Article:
(me - among others) have the responsability of filling the correct amount of buckets with sand or rock for each batch of cement mixed. I tried to make the job go quicker by singing such songs as Whistle While You Work and Just A Spoon full of Sugar Helps the Medicine Go Down. I don't think I was appreciated. Neither were my references to concentration and forced labor camps. At least, I noted, we were not being told to make bricks without straw.

It is a perfect picture of cooperation and harmony. When everything is finished a good hot and hearty meal is enjoyed by everyone.

This loza is a part of the ongoing Santa Cruz district headquarters project which will house the soon to be opened tutoring center. The plan is to open the center the first Monday on March. The goal is to help neighborhood kids not only do better with their homework but to show them God's love and introduce them to Jesus. If that can be done then I guess a day of hard labor on the rock pike is worth it after all.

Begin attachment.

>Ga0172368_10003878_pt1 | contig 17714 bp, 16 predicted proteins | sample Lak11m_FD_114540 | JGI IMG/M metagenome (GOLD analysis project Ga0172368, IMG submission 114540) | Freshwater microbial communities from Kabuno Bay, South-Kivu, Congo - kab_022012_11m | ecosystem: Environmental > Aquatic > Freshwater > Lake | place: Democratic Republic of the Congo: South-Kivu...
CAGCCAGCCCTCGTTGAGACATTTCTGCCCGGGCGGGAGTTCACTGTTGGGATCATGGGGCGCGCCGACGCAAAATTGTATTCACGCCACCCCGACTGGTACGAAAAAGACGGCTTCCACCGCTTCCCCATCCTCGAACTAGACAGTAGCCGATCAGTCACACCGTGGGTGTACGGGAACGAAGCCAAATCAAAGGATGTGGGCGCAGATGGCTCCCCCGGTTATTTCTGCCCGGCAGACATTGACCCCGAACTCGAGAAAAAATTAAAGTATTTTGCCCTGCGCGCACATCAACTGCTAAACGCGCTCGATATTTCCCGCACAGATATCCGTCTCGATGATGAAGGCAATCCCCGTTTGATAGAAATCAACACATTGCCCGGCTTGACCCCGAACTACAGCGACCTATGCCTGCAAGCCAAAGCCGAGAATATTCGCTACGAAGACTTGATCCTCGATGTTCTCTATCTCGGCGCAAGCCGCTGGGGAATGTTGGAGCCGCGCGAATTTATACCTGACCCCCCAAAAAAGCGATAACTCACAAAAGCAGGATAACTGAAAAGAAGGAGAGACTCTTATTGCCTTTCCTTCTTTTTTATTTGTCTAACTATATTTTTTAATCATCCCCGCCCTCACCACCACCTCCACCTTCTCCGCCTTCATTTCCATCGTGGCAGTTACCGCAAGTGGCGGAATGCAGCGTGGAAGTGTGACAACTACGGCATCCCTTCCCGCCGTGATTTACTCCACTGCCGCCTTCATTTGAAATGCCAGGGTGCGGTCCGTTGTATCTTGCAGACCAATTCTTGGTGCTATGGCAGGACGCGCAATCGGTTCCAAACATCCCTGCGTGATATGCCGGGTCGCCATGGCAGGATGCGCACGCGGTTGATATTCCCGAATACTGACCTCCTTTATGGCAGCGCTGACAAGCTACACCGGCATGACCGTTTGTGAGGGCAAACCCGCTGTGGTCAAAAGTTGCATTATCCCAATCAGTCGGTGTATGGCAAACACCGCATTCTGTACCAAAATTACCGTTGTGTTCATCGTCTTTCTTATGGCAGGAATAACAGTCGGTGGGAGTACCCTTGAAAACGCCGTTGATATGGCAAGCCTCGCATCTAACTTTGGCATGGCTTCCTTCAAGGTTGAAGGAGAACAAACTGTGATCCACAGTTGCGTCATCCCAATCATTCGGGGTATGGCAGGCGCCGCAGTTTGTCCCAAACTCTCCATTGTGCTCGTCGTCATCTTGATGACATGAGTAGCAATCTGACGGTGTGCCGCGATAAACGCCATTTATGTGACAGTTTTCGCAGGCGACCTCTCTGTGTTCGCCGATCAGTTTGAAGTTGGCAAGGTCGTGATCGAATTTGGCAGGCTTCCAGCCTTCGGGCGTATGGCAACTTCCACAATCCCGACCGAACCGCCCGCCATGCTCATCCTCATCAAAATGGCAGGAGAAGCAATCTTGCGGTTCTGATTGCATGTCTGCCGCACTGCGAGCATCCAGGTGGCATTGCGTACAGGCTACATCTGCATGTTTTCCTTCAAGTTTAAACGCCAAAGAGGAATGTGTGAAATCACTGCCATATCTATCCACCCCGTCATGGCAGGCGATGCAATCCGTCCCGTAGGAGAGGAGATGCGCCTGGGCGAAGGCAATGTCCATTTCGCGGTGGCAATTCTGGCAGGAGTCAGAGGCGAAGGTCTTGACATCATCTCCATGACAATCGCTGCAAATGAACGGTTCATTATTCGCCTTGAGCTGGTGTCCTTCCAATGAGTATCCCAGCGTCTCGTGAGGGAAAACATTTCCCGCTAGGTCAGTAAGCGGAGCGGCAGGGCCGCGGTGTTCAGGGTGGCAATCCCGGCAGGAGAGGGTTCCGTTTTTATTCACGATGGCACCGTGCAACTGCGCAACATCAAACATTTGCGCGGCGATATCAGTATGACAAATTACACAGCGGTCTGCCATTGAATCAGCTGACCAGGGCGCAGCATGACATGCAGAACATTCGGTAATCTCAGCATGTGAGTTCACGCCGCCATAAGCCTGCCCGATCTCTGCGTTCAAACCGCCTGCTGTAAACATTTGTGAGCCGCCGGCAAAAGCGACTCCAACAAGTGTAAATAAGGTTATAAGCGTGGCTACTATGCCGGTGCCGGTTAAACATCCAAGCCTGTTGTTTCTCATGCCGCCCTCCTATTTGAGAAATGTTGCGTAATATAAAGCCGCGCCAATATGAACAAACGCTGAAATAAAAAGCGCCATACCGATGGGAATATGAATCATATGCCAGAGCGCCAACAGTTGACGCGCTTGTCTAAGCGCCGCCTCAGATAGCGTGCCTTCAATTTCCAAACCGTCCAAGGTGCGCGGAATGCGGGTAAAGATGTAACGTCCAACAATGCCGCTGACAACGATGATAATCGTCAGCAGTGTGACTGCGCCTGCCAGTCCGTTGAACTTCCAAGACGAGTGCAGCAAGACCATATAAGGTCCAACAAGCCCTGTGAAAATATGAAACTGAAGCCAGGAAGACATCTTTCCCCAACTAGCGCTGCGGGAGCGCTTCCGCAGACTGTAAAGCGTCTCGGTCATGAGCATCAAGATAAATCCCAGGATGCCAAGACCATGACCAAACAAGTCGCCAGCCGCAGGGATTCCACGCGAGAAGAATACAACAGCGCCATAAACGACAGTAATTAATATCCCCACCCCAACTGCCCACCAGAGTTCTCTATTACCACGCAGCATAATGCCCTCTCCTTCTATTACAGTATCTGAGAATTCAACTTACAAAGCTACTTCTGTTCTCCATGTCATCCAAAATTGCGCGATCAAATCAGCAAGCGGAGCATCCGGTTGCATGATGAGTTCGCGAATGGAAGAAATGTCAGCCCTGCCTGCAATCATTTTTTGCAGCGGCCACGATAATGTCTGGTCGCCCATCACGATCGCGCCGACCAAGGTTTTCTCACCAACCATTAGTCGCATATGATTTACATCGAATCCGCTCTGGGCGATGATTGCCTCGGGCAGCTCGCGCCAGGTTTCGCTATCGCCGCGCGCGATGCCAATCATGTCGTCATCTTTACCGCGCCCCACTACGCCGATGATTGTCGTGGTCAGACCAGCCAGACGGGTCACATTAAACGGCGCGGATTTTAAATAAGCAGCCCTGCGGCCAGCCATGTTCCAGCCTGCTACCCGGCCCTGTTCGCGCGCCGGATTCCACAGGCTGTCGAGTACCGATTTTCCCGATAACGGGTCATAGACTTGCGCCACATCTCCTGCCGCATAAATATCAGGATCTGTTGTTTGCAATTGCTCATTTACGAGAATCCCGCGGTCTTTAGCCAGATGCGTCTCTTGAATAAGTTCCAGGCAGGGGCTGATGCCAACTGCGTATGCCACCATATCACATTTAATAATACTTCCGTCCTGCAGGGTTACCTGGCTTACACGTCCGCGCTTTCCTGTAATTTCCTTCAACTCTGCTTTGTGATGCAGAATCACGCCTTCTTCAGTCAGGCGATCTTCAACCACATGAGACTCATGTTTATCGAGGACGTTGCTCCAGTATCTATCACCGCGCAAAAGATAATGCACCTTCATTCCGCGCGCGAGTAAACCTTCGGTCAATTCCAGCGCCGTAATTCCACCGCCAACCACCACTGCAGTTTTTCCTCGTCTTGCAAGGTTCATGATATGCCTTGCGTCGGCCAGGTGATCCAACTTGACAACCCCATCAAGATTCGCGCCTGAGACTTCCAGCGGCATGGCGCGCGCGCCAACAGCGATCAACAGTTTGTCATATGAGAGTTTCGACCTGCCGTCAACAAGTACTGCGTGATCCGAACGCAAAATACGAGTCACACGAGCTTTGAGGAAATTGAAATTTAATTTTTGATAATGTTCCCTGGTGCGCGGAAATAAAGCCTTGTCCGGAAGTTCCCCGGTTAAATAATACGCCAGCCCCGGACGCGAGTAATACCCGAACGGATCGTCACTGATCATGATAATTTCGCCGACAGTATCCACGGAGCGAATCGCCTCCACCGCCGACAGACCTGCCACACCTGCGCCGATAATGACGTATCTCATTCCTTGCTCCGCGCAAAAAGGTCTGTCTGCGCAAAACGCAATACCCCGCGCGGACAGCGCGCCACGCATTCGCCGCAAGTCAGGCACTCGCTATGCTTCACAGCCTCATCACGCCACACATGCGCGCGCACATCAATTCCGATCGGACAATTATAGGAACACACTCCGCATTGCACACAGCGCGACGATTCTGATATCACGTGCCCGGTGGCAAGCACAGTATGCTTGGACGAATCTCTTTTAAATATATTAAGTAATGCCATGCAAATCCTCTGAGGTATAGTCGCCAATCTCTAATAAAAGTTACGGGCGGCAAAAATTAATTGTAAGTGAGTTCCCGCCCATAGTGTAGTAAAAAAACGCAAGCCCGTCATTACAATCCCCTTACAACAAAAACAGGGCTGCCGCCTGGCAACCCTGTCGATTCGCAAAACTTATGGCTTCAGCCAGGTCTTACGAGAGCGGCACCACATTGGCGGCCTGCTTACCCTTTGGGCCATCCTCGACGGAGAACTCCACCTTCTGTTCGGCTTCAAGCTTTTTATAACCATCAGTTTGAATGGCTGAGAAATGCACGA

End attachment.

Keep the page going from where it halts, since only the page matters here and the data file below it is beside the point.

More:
Friday, February 3, 2012

Ding Dong Wedding Bells Are Ringing

I don't get asked much any more to celebrate weddings any more., which is ok. We now have at least one pastor here in Santa Cruz who is authorized to perform them. however, tis time it was the daughter of that pastor who was getting married. So I was asked to perform the ceremony.

We arrrived at the church on time to discover (shock) that the wedding was not going to start on time. But that is nothing new here in Santa Cruz. It seems that wedding never start until at least 8:30 in the evening, no matter what the announced time might be. so we sat, chatted and waited until the wedding part were all there and it was finally time to begin.

The ceremony itself was pretty typical for our churches. While there is an element of formality (the guys usually wear at least a tie if not a full suit and the bride will have a bridal gown) the flow of the event is fairly casual and the actual service is quite short.